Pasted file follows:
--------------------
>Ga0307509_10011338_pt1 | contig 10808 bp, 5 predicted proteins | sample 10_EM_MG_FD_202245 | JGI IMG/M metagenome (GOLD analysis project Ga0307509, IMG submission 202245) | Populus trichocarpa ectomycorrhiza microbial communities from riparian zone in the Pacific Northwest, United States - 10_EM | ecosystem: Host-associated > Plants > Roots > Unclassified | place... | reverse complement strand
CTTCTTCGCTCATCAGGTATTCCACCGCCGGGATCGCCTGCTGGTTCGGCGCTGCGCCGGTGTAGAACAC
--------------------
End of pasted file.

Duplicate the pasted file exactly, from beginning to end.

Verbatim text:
>Ga0307509_10011338_pt1 | contig 10808 bp, 5 predicted proteins | sample 10_EM_MG_FD_202245 | JGI IMG/M metagenome (GOLD analysis project Ga0307509, IMG submission 202245) | Populus trichocarpa ectomycorrhiza microbial communities from riparian zone in the Pacific Northwest, United States - 10_EM | ecosystem: Host-associated > Plants > Roots > Unclassified | place... | reverse complement strand
CTTCTTCGCTCATCAGGTATTCCACCGCCGGGATCGCCTGCTGGTTCGGCGCTGCGCCGGTGTAGAACAC